And if the military did everything it could that night, the conspiracy theory is no more. The Benghazi committee is asking questions that have been answered to the satisfaction of the committee’s top lawyer, chosen by the committee’s Republican chairman.

Circling back to our previous coverage, Republicans have already admitted the Benghazi panel is a partisan exercise, making it that much more difficult to justify its prolonged existence – at a cost of nearly $7 million. Now there’s evidence the committee is not just annoying the Department of Defense for reasons no one seems able to defend, the panel’s former top lawyer has also seen the evidence and rejected the investigation’s basic premise.

To reiterate a recent observation, though I find the Republicans’ Benghazi Committee ridiculous, I’m not suggesting the deadly terrorist attack in Libya, which left four Americans dead, is unworthy of investigation. Just the opposite is true – Congress had a responsibility to determine what happened and take steps to prevent similar attacks in the future.

But therein lies the point: seven separate congressional committees investigated the Benghazi attack before the Select Committee was even created. This was already one of the most scrutinized events in American history. Republican lawmakers, however, didn’t quite care for what the evidence told them, so they effectively concluded, “Maybe an eighth committee will tell us something the other seven committees didn’t.”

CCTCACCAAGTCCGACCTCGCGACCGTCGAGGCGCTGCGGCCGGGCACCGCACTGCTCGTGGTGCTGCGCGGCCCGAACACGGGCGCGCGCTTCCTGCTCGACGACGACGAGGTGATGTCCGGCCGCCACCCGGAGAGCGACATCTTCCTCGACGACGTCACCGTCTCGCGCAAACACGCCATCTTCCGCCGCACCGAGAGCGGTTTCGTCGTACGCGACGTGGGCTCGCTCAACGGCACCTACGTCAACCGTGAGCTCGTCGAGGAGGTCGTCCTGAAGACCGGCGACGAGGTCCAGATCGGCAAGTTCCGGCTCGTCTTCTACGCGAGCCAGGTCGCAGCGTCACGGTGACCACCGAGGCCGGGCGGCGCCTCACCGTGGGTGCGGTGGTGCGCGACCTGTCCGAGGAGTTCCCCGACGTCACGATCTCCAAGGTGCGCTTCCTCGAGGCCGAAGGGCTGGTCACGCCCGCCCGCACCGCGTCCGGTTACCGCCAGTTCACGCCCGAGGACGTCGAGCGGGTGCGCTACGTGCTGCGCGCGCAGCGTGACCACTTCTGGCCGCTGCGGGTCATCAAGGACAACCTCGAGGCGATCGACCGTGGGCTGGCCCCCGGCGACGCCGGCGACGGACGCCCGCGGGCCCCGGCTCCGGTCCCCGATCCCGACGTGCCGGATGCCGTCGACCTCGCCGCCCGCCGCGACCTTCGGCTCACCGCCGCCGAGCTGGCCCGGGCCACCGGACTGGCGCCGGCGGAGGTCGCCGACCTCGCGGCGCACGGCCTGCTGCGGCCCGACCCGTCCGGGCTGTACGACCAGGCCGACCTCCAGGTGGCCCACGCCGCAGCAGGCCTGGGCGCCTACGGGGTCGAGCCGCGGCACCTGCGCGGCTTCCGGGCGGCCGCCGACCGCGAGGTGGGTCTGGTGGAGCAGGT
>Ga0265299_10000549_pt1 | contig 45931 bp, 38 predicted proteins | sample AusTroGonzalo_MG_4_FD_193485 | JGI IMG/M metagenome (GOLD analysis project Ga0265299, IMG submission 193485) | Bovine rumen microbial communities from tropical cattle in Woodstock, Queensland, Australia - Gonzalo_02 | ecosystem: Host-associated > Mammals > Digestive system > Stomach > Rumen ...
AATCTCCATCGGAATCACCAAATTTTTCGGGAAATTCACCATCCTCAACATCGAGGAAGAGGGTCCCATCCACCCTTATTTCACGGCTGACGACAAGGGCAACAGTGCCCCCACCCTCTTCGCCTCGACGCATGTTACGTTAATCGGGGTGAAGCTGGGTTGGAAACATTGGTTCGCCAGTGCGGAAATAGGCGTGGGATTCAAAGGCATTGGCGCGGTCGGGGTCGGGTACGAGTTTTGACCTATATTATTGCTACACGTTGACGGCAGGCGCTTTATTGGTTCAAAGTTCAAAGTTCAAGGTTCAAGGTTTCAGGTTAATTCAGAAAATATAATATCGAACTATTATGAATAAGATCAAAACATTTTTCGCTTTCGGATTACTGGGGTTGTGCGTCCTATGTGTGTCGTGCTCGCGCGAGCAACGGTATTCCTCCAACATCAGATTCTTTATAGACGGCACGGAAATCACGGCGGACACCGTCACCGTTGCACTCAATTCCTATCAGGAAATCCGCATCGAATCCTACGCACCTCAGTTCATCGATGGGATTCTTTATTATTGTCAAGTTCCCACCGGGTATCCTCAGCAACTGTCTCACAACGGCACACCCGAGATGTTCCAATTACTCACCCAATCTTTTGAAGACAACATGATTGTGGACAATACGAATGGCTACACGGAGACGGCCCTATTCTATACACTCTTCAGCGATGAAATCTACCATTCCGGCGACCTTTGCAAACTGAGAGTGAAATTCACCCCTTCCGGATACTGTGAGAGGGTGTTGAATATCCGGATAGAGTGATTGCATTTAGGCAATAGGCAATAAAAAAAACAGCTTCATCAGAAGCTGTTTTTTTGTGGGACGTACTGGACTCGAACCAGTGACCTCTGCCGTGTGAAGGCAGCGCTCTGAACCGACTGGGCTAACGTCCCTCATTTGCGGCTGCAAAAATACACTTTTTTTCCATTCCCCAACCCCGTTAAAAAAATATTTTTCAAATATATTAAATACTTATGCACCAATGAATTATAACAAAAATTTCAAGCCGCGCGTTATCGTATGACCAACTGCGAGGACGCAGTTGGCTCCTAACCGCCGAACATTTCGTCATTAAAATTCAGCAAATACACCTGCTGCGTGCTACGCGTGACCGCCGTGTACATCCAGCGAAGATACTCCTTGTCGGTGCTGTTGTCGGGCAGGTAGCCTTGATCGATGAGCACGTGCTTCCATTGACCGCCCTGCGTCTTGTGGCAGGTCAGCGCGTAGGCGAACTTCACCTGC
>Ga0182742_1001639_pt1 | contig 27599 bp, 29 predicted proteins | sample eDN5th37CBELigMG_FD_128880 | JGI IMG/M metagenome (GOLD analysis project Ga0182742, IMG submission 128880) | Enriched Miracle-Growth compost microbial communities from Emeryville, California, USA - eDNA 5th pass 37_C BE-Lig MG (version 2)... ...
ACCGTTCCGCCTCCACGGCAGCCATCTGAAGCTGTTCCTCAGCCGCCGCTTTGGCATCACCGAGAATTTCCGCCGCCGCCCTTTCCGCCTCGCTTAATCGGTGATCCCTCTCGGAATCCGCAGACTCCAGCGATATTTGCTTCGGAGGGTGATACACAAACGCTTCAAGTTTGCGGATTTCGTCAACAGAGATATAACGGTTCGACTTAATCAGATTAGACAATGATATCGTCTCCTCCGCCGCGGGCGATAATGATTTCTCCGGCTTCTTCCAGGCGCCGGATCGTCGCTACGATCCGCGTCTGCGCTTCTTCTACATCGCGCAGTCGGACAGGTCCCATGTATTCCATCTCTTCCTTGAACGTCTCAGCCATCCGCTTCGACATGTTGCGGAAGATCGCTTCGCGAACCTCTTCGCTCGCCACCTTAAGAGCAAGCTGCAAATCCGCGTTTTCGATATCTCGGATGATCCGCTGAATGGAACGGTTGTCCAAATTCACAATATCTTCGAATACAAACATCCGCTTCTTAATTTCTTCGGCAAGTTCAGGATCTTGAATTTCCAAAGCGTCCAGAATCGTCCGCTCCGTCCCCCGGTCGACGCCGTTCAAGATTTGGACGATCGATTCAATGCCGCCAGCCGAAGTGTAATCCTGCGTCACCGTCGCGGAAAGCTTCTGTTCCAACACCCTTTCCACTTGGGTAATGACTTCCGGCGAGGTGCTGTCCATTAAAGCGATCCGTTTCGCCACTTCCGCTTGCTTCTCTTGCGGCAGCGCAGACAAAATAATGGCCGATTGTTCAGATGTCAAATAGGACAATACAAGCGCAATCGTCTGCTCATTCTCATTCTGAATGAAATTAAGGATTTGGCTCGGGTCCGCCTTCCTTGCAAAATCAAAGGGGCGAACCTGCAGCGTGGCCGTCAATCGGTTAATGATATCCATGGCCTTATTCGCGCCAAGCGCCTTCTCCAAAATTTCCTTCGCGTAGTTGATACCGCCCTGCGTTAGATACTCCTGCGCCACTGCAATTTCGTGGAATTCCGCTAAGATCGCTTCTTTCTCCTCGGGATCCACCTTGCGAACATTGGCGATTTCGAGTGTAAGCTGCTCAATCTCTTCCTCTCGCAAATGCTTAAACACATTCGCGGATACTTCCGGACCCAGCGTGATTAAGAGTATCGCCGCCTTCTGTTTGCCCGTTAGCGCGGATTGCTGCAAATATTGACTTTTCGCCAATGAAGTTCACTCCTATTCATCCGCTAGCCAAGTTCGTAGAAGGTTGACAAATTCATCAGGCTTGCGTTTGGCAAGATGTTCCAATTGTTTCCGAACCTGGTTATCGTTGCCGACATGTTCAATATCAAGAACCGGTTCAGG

But even now, Republicans can’t substantiate the various conspiracy theories, which their own lawyer has dismissed.

It’s long past time for the farce to end.

 

By: Steve Benen, The Maddow Blog, May 16, 2016

May 17, 2016 Posted by | Hillary Clinton, House Select Committee on Benghazi, Trey Gowdy | , , , , , , | 1 Comment

“Is Obama Bold Enough For You Now?”: Conservatives Derided Him For Timidity, Appalled At What A Tyrant They Now Think He’s Being

Remember when the problem everyone had with Barack Obama was how passive he was? In late October, Charles Krauthammer lamented Obama’s “observer presidency with its bewildered-bystander pose.” Dana Milbank agreed that “The real problem with Obama is not overreach but his tendency to be hands-off.” Milbank quoted Mitt Romney approvingly for his criticism of Obama for not being sufficiently “focused” on the Ebola threat (I guess a more focused president would have managed to avert the thousands of American Ebola deaths—oh wait). Anonymous Hillary Clinton aides tell reporters that unlike the “passive” Obama, their boss is going to be “aggressive” and “decisive” when it comes to foreign crises. Leon Panetta writes a memoir criticizing Obama for being passive, but the specific criticisms look a lot like, “I told the President to do something, and he didn’t follow my advice!”

This isn’t a new complaint. For years, pundits who are supposed to have some sense of how politics actually works have looked at the institutional and political limits surrounding policymaking and whined, “Why won’t Obama lead?” as though he could do things like make Republicans agree with him if only he were to exert his will more manfully. A close cousin of this inane belief is the idea that Obama could solve some complicated problem by giving a really good speech about it, an idea that has had disturbing currency among Obama’s liberal critics.